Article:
Evolving a Career
"Everybody has to be a technology person."
Towry has always been good with numbers, so she opted to study math and computer science in college. Towry points out this was in a time before personal computers, when you had to use punch cards for programming.
“Before we even knew what technology was, I was learning technology,” she said, adding that her first experiences in tech were from programming and logic perspectives, which meshed well with her love for math. She recalls that, back then, technology was a “side thing” whereas today, it’s infused in everything we do.
“Everybody has to be a technology person [today],” she said. “Everybody does.”
After college, Towry moved from her “little-bitty town” to Shreveport, La. to work as a programmer at a bank. She says it was a good introduction to the business world, but that feeling was from a “very wide-eyed perspective.” She explained that, being from a small community, she didn’t know what possibilities she actually had, what the world had to offer. But she did know it felt good to wear a business suit each day.
“I will tell you that when I started that job, I showed up in homemade clothes. I sewed my own suits,” she said.
"What motivates me is the connections I make..."
After a few years, Towry took her computer skills to a position in the information technology department at a Louisiana college. There, as she provided tech support, she became acquainted with business school faculty. Her new colleagues and friends encouraged her to consider getting a Ph.D. Towry first completed an MBA at Texas A&M University, an experience that opened the world to her. She soon went to work for Exxon and later, Compaq.
“I loved the corporate world. I knew how to succeed there — and I was succeeding. I had a nice expense account, I was traveling, I was moving up in the world,” she explained. But after 10 years in the field, she realized she wasn’t completely fulfilled: She was sad when the weekends came to an end.
“I always tell my students this is something to look out for,” she said. “If you’re sad on Sunday nights, then you have not found your ultimate job yet.”
That’s when Towry decided to pursue her Ph.D. at the University of Texas. Suddenly, she no longer experienced the Sunday blues.
“I absolutely knew then, without a doubt, this was what I was meant to do,” she said.
She was destined to take her parents’ path after all.
Her decade in the industry served Towry well in her Ph.D. program, just as it does now in her teaching. She’s proud that she not only brings the right academic credentials to her position at Goizueta Business School, but also an abundance of real-world finance and technology experience. This, she says, truly allows her to go beyond in her calling to teach.
“It’s all about connecting to human beings. What motivates me is the connections I make,” she said. “I love my students. To watch them progress and to watch them fulfill their dreams is absolutely what makes me want to be a fabulous teacher.”
“They’re my legacy..."
Towry works with students at every level at Goizueta, but mentoring Ph.D. students is especially rewarding for her because of the close, one-on-one nature of the work. In fact, she affectionately calls her students her children, perhaps because of something her schoolteacher mother used to say. Towry’s mother was never certain about religion or an afterlife, and she always reasoned, “I know I will live forever through my children.” Towry, who doesn’t have children of her own, has adopted her mother’s mantra in a way.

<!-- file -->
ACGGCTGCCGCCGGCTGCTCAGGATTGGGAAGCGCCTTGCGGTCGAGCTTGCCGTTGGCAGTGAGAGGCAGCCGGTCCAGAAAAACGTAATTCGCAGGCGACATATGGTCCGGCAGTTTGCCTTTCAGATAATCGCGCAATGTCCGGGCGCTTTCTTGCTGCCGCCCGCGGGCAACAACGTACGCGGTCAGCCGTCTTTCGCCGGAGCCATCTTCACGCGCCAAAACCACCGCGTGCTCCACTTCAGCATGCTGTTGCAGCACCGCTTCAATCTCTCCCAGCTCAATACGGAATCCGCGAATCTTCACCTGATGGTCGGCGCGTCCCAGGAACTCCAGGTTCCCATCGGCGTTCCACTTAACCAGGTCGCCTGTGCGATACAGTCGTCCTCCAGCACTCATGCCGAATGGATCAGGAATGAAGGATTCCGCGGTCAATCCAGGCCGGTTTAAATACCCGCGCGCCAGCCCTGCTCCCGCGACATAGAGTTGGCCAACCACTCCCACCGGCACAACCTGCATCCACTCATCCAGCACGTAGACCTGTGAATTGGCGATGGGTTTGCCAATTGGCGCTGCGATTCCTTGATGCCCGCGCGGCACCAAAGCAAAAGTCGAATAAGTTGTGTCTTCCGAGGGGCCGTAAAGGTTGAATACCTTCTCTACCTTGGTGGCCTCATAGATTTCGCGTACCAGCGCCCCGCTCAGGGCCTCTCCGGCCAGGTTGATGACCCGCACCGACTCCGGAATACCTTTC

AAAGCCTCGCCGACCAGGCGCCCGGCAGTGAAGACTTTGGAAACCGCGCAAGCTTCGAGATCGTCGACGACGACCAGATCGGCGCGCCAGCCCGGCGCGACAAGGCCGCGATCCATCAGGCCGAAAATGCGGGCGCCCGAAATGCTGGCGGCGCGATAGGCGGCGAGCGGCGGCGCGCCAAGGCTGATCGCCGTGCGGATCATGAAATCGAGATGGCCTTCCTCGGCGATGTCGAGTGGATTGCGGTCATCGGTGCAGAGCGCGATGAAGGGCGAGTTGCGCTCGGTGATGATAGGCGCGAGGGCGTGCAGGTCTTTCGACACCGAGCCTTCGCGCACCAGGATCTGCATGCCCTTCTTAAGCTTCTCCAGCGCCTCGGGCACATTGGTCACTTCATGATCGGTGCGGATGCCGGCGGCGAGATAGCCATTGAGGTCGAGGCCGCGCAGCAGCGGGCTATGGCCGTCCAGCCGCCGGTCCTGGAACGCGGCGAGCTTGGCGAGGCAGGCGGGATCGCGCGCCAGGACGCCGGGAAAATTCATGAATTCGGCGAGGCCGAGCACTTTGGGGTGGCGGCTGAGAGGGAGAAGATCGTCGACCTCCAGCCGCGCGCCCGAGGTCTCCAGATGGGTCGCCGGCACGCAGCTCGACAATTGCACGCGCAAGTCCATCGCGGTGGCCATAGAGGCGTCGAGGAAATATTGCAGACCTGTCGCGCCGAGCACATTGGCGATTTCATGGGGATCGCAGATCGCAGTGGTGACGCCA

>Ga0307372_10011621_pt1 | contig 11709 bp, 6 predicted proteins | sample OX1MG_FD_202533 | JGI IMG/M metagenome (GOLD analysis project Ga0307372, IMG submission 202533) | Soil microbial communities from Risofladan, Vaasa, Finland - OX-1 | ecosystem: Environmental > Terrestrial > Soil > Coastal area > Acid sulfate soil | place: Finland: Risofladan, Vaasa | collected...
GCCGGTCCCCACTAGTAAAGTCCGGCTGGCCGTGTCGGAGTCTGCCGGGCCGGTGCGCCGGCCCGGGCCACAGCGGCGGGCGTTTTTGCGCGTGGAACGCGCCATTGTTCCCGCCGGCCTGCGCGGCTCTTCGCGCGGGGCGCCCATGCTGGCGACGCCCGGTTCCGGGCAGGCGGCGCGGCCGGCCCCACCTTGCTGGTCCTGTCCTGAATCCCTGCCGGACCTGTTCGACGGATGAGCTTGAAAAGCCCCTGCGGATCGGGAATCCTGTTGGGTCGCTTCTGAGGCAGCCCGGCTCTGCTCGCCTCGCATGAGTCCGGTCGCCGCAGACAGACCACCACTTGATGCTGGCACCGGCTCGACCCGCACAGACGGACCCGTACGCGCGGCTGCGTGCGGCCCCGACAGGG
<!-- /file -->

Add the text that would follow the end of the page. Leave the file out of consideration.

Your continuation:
“...and so now I have ‘grandchildren’ because my Ph.D. students are out there teaching and they have students,” Towry said. “It sounds funny to talk about it that way, but when I see my former students at conferences, they’ll say, ‘Hey, Mom!’ and then they’ll introduce their student and say, ‘Here’s your new grandchild.’”
This playfulness demonstrates the kind of relationships Towry has built with her mentees at Goizueta: They’re truly like family.
In addition to her duties as a professor, Towry is serving a rotation as vice dean to the faculty. She hopes that in this role she can build and deepen connections between administrators and faculty members and help create a sense of ownership of the school among the faculty. Her approach here is to lead, not manage.
It’s not only on campus that Towry gets to serve students, faculty and her community. A partnership between Goizeuta and a South African government agency takes her and some colleagues across the Atlantic each year. There, they teach South African scientists with inventions and ideas, often related to life-saving medical technology, about the business side of entrepreneurship. For example: how to take something from concept to market.
“I just absolutely fell in love with the place,” Towry said, adding that the international education experience also spawned a love of travel and adventure. “I’m completely obsessed with South Africa. I go on a safari every year.”
Towry’s timeline for academic and life milestones may be off by a few years from some of her colleagues — for instance, she married at 51 — but she’s quite satisfied with how things turned out professionally and personally. Outside of teaching and research, she loves hanging out with her husband. They love Broadway musicals and bike riding — and singing duets at karaoke bars.
Although she at first resisted following in their footsteps, Towry is thankful for her parents’ positive influence and inspiration. Her father, long retired from teaching, is in his 90s, and her mother passed away in 2017 — but not without teaching her daughter one more lesson. As Towry’s mother’s Alzheimer’s disease progressed and her memories got muddier, there was one thing she always seemed to remember: her students.
It’s clear her mother’s lifelong love of learning has inspired Towry to help her own students — her kids — find their voice.
“They’re my legacy,” Towry said.